by Frank Luke
RE:Read Ship of the Line
Most of the books I’ve sold or given away over the years I have not missed. They were good for a read or two but no more. Diane Carey’s Ship of the Line differed. Since I sold most of my Star Trek books to a used book store seventeen years ago, this is one I would think about every few years and say, “that would be a worthy re-read.”
Recently, I got that chance. Reading Ship of the Line shows that Carey knows her Trek and loves her Trek (some reviewers on Good Reads disagree). With the Enterprise crew, she carefully and skillfully takes them through a new adventure with new crewmates while remaining true to their characters as shown over seven years of ST:TNG and four movies. She creates personalities for the new characters who were only seen for seconds in “Cause and Effect.”
In “Cause and Effect,” The Enterprise-D emerged from a time loop, freeing a ship that had been trapped there for almost a century. Out of place and out of time, the crew of the Bozeman had to regain their footing in the strange, new world of the future.
This book shows them sticking together and working at a star yard. They are heroes because their delay tactics a century ago against a Klingon cruiser gave time for the more of Starfleet to arrive and defend the outpost. The destruction of the Bozeman was the only victory a specific Klingon vessel ever saw. Their return has cost the Klingon commander his only glory. Now, he plots for revenge.
In my opinion, the best part of Bateson as a commander is his love of tradition. He doesn’t pick up the quirk only after arriving in the future. In the scenes before the time loop, Carey shows him drawing lines between the past and the present. He uses nautical terms because he knows that humans that far out in space need connections to what has gone before.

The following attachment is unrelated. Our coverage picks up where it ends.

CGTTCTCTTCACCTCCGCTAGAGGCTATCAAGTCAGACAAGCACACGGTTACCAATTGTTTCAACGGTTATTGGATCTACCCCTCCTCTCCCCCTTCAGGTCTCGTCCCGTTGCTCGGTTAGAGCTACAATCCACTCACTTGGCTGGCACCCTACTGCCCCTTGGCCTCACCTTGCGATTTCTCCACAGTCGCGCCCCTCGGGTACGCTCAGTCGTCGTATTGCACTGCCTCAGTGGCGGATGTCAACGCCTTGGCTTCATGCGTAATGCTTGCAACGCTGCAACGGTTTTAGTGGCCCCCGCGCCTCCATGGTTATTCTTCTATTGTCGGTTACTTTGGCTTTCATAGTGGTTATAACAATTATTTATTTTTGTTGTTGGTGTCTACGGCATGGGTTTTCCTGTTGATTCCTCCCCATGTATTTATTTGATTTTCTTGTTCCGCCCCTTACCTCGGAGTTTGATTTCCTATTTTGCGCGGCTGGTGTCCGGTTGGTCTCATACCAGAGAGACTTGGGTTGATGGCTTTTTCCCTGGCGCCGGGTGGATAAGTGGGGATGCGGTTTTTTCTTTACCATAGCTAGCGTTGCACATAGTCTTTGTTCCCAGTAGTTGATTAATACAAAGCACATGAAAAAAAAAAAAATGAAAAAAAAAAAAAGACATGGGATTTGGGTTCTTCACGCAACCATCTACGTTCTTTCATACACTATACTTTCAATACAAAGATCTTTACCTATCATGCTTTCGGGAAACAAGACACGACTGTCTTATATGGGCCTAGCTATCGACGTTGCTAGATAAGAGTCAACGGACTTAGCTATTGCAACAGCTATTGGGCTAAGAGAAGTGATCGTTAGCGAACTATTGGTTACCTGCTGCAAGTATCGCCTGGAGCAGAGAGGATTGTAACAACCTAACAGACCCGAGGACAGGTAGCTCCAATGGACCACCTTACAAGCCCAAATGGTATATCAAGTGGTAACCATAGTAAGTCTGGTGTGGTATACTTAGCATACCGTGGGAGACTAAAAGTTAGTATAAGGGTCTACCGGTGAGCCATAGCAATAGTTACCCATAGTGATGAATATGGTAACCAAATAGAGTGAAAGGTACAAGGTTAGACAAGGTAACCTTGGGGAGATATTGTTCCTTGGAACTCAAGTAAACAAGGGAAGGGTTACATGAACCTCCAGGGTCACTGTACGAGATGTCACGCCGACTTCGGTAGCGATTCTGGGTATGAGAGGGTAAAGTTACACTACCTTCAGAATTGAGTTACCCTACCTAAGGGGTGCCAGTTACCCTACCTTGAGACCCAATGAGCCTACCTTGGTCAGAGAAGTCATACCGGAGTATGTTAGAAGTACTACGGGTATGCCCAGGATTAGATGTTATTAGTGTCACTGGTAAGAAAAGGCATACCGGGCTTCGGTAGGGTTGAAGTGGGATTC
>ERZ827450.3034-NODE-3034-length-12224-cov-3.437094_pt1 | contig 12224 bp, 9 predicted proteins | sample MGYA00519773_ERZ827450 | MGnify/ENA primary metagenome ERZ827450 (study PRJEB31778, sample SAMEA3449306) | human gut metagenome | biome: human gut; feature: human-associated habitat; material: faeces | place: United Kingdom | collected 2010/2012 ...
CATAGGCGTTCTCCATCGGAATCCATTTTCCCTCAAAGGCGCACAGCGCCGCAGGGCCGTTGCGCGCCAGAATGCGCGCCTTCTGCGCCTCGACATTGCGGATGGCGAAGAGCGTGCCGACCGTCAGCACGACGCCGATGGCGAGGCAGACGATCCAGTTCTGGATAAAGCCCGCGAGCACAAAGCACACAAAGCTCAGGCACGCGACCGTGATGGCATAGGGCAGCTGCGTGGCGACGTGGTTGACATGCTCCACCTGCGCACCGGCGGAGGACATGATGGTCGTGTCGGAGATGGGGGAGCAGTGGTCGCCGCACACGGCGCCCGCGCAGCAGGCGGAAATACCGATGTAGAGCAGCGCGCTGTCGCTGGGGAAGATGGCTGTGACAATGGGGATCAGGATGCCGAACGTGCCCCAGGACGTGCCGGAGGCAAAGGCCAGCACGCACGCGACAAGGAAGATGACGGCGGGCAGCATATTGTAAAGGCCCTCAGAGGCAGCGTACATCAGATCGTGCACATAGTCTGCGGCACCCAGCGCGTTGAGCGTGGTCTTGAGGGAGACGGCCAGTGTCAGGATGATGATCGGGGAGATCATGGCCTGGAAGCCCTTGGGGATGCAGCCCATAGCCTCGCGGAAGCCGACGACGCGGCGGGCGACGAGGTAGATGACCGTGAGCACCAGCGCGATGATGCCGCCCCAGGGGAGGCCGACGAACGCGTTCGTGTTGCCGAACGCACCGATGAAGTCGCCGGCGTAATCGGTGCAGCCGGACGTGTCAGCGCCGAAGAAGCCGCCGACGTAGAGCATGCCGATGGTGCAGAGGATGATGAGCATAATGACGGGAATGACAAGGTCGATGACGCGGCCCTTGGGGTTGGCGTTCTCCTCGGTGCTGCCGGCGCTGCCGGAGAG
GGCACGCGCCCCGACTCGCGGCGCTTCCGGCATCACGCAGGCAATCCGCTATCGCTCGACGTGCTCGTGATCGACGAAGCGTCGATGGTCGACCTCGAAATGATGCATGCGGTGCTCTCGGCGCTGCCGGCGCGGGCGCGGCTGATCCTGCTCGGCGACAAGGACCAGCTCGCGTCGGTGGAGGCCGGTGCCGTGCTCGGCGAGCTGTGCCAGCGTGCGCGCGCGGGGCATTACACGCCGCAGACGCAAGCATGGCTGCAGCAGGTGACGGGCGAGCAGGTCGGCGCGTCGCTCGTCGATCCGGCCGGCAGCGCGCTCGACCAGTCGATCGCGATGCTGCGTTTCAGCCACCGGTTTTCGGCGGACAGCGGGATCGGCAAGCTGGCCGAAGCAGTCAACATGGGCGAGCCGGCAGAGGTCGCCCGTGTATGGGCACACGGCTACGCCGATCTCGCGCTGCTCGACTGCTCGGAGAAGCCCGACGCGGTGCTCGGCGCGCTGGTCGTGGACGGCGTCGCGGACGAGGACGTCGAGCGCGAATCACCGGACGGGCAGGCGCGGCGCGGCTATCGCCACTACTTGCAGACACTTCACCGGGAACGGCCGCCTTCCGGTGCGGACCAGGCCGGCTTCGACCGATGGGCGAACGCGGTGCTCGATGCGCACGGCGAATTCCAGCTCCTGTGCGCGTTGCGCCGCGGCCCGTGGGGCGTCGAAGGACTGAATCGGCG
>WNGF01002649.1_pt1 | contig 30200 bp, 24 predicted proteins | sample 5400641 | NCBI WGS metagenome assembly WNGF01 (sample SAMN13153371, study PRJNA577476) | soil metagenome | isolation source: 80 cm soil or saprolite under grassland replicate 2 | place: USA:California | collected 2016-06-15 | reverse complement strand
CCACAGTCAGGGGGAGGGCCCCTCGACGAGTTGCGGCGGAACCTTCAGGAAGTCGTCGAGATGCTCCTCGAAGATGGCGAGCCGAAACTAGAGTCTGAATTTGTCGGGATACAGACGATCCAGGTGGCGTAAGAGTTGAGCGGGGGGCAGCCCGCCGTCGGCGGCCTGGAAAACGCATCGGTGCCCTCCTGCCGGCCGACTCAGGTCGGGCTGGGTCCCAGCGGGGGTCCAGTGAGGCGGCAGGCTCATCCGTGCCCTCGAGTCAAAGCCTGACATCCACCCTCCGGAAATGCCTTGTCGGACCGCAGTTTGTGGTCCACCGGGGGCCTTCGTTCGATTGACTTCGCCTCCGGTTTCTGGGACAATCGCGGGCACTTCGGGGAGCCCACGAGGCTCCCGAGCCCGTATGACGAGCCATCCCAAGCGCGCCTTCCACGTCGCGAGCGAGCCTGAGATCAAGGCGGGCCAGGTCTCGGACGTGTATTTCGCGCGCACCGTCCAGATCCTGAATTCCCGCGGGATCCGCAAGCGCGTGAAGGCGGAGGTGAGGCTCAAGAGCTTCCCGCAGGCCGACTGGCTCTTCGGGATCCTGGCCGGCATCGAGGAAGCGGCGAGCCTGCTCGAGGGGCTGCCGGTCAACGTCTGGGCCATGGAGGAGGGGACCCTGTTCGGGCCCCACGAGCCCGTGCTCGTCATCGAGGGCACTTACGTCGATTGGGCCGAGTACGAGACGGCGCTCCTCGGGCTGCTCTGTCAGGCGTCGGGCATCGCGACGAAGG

The quirk pays off in the future when he shows Riker how multiple pieces of the Enterprise-D wreckage have been salvaged and incorporated into the E. It’s a touching scene and shows Riker that the Bozeman crew have no intention of taking the E.
Pros of the Book
- Diane Carey knows her material. She is excellent at shaping characters from a little bit said here or there. She knows her Star Trek lore and her naval lore. I cannot fathom those reviewers who say she has only a passing familiarity with it.
- The book weaves together two very different generations of Starfleet. The Enterprise-D crew knew mostly peace in their voyages. The Bozeman grew up in a cold war on the edge of going hot and saw more combat on border patrol than most other vessels. This makes conflict! The Bozeman crew is convinced that the Klingons are just waiting to invade. The Enterprise crew disagrees. (Bozeman is right.)
- The Klingon vessel holds up well. They are old, tired warriors who had the misfortune of being against a stellar crew in the Bozeman decades ago. Given the chance to regain their lost glory, they go for it. They do not whine about their turn of fate. They seek to restore themselves.
- Kelsey Grammar played Morgan Bateson in “Cause and Effect.” A reader can easily see Bateson as Fraiser Crane in space. It’s hilarious but works.
- After losing the Enterprise-D, Picard faces the possibility starting over in another career.
- Writing 3D Klingon is very difficult. The series always focuses on the warrior caste (because that’s where the conflict comes from). All but one Klingon is a warrior in this book, but Carey still gives the Klingons life beyond “it is a good day to die.”
- Crusher barely has any significance in the book.
Cons of the Book
- The book focuses more on Bateson and his crew than Picard and company. If you are looking for Picard’s adventures, they’re here (especially in his subplot), but Geordi and Troi are relegated to third string.
- Riker acts a bit out of character early on in the book, but this is explained as he fears Bateson intends to take command of the Enterprise-E.
- After all the build up of the Bozeman crew against Klingons, the ending feels rushed, like Carey ran up against her word limit and had to tie things up with a bow.
- Several threads and plot lines compete for space. It’s very hard to juggle them all and bring about a satisfactory conclusion.
I’m giving this 4 out of 5 stars.
Please visit Frank Luke’s blog where this article is also posted.